Mr. Carter, a Democrat who was the 39th president, grew up on a farm in Plains, Ga., where many of his friends were the black children of neighboring farmhands. He was raised a Southern Baptist and was the first United States president to call himself a born-again Christian, bringing national attention to the evangelical movement.

Mr. Carter said the election of Mr. Obama was a hopeful sign, but he added, “I think there’s a heavy reaction among some of the racially conscious Republicans against an African-American being president.”

He said recent reports showing high unemployment and incarceration rates among black people, “combined with the white police attacks on innocent blacks,” had “reawakened” the country to the realization that racism was not resolved in the 1960s and ’70s.

He said Mr. Trump had violated “basic human rights” when he referred to Mexican immigrants as criminals and called for a ban on Muslims’ entering the country.

“When you single out any particular group of people for secondary citizenship status, that’s a violation of basic human rights,” said Mr. Carter, who won the Nobel Peace Prize in 2002 for his work with the Carter Center in promoting human rights and democracy in many countries.

Asked why polls showed high support among evangelical Christians for Mr. Trump’s candidacy, Mr. Carter said: “The use of the word evangelical is a misnomer. I consider myself an evangelical as well. And obviously, what most of the news reporters thought were evangelicals are conservative Republicans.”

“They have a heavy orientation to right-wing political philosophy, and he obviously is a proponent of that concept,” Mr. Carter said, referring to Mr. Trump.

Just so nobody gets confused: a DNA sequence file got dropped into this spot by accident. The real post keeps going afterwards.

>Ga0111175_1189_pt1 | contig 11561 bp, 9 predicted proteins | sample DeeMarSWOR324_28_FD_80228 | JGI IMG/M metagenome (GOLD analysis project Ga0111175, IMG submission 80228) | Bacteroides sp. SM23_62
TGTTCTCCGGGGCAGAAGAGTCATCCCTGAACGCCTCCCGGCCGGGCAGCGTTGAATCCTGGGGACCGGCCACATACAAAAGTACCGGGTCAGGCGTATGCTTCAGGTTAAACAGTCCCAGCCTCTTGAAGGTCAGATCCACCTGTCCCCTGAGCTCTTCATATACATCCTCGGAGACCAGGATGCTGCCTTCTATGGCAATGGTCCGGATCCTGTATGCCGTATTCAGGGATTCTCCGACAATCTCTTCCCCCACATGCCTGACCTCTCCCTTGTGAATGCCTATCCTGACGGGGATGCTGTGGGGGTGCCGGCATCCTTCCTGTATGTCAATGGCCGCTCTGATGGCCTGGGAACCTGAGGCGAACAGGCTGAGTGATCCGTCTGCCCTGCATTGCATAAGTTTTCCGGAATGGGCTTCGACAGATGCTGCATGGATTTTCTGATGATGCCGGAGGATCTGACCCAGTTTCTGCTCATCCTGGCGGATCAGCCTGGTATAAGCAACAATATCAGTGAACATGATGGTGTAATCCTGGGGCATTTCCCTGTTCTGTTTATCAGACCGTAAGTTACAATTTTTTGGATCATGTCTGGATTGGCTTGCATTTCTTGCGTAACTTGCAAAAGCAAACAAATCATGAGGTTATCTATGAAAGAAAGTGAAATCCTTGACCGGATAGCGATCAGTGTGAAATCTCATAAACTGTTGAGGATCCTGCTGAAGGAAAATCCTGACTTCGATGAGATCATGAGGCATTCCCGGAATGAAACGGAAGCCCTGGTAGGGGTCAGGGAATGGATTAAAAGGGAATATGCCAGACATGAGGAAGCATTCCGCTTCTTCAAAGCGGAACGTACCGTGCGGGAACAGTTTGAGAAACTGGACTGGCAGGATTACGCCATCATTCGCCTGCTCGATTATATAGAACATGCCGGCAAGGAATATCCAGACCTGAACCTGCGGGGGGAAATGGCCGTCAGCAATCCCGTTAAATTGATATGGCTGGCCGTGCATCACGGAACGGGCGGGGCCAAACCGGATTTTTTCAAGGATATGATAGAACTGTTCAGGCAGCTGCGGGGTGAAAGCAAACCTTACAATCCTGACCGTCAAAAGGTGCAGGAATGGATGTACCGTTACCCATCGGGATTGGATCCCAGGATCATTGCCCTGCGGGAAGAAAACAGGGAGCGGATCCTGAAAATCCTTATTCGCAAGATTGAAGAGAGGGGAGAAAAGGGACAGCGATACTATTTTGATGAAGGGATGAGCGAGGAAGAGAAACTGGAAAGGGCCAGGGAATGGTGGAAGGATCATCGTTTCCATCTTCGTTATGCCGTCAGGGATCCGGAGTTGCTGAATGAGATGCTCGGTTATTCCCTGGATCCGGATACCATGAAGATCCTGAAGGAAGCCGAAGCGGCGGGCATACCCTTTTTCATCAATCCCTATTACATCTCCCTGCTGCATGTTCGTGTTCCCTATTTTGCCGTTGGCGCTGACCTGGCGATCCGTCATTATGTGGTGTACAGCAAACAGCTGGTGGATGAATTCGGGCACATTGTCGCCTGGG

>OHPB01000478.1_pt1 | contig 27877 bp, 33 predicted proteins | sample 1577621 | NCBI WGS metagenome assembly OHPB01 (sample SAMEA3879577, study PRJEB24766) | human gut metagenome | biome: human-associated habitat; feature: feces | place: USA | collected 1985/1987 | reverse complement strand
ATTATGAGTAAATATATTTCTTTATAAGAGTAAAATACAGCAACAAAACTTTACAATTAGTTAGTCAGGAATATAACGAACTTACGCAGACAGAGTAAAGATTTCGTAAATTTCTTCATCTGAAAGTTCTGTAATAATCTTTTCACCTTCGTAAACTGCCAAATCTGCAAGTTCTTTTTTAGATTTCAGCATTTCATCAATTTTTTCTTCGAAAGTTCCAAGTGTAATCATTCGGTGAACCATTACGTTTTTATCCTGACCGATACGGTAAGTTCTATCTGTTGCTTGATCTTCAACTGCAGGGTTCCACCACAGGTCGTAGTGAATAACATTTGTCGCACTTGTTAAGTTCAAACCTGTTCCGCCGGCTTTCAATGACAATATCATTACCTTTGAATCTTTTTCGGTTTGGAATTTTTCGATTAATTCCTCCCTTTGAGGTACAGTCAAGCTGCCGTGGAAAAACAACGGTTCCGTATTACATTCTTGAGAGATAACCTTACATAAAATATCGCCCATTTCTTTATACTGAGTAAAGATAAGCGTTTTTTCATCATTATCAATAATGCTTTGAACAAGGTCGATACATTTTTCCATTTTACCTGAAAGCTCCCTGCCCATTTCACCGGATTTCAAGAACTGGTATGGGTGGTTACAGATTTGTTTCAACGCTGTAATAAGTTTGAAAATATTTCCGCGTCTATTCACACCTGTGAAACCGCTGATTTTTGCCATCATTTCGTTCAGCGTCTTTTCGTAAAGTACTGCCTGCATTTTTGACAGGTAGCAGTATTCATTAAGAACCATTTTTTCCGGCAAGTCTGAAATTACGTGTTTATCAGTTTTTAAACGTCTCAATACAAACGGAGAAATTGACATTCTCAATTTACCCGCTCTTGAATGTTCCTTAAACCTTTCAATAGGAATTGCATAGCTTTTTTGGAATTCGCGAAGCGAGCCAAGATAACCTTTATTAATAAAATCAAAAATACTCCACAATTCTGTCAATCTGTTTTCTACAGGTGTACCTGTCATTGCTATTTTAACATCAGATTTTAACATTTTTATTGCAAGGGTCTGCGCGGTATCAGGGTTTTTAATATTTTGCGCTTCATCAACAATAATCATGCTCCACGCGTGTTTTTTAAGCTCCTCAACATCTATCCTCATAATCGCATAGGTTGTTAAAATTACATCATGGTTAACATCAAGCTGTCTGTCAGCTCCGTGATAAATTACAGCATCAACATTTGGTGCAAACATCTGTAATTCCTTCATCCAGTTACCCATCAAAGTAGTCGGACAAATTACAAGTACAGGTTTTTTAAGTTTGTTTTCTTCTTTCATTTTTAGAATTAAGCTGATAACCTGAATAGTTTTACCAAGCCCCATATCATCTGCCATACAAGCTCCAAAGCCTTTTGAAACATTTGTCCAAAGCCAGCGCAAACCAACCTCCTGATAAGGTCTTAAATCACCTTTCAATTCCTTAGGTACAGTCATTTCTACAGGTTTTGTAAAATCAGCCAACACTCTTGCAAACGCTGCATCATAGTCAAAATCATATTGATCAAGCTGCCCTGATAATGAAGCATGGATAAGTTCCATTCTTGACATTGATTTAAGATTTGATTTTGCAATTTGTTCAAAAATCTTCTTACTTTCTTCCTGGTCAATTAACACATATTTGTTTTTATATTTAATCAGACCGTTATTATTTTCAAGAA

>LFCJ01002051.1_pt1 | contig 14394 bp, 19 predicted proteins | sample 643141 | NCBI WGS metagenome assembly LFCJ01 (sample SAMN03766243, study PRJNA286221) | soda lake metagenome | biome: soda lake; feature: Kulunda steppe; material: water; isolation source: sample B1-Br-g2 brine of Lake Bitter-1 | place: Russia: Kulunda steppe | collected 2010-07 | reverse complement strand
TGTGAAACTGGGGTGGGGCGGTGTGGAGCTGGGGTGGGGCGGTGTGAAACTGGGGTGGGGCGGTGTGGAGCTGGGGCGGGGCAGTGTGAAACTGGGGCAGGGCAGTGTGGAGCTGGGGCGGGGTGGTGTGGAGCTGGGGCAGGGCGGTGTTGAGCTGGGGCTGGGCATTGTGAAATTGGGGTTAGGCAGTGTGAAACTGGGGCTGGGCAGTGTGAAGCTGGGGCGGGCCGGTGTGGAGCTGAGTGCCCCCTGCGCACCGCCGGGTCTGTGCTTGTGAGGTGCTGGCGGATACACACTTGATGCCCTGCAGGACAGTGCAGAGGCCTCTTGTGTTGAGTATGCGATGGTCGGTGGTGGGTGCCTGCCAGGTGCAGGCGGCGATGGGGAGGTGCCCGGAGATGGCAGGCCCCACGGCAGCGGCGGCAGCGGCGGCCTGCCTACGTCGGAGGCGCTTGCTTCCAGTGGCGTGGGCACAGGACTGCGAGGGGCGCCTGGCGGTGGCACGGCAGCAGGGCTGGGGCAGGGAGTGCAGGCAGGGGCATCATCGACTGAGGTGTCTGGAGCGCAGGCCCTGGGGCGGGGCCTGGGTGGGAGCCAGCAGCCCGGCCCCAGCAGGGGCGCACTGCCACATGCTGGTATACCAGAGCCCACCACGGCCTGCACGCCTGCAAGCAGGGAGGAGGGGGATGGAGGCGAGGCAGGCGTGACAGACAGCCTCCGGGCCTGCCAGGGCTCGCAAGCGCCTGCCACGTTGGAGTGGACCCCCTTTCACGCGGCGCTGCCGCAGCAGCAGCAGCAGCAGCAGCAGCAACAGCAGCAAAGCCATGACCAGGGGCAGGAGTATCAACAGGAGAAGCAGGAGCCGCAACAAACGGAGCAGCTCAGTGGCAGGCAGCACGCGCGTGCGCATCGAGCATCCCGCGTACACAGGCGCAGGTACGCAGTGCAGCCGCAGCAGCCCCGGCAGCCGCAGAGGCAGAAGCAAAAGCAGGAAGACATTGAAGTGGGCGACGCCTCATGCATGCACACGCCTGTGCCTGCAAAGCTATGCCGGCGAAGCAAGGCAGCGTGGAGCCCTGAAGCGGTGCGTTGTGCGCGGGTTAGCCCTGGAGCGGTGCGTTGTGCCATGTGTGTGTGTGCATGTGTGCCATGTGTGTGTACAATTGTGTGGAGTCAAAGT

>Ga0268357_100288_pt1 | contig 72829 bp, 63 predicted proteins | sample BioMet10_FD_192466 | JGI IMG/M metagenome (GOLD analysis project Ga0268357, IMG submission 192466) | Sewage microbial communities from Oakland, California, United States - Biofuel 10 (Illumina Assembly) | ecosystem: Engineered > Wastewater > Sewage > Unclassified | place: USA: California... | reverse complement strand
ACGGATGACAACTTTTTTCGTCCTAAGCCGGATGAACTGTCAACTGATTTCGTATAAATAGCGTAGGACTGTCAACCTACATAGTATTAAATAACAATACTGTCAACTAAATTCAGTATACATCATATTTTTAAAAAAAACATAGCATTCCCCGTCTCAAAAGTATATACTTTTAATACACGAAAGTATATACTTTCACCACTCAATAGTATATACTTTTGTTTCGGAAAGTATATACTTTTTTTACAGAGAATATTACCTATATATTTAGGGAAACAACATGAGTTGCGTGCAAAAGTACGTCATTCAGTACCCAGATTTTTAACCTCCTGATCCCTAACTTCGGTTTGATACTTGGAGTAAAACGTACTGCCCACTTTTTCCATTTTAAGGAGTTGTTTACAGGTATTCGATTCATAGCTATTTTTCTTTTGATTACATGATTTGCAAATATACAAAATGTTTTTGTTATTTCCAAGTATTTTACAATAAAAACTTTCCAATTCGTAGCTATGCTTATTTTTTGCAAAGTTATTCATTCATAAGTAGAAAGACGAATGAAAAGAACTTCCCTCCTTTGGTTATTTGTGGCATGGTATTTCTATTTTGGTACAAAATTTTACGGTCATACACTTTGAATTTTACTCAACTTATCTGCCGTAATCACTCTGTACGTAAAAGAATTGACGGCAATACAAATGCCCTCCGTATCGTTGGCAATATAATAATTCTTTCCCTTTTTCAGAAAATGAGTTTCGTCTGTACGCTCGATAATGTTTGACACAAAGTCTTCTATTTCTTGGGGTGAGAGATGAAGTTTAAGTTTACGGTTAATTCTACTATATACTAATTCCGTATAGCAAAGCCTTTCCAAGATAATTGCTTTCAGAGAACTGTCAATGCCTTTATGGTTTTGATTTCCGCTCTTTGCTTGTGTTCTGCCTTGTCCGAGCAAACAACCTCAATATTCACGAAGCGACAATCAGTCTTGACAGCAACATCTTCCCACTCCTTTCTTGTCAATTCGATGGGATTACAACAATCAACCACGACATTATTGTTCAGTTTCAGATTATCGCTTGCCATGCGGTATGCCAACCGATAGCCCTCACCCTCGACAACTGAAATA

He pointed out that the evangelicals in the Southern Baptist Convention had aligned themselves with the Republican Party and organized the Moral Majority, a conservative Christian political group, only in the late 1970s, while he was president. Mr. Carter announced that he was leaving the Southern Baptist Convention in 2000, after the denomination solidified its turn to the right and declared that it would not accept women as pastors.

Mr. Carter founded the New Baptist Covenant by reaching out to black and white Baptist associations, many of which had split many years ago over slavery. Nearly 15,000 people from 30 Baptist associations attended the founding meeting in 2008.

Hannah McMahan, the executive director of the New Baptist Covenant, said the group had been in a “pilot phase” for the last two years. She said black and white churches had formed partnerships, called covenants, in Dallas; Macon, Ga.; St. Louis; Birmingham, Ala.; and Atlanta. But the process is painstaking, Ms. McMahan said, adding, “What this has given me an appreciation for is how deep the divides are, and that this kind of work will not happen overnight.”

The work is especially challenging in this climate, said the Rev. Raphael G. Warnock, the senior pastor of Ebenezer Baptist Church in Atlanta, the church where the Rev. Martin Luther King Jr. was once a pastor. Ebenezer Baptist is participating in the New Baptist Covenant.

“This is a dark moment in our national conversation,” Pastor Warnock said. “Those of us who understand that we are better together had better raise our voices, because there are others who are trafficking in theater, in paranoia, and they ply the trade of fear as part of their political craft.”

However, he said, “I’m much more fired up than discouraged, because the ugliness of the rhetoric we’re seeing in this election cycle really just brings into sharp focus the ugly underbelly of bigotry that has always been there.”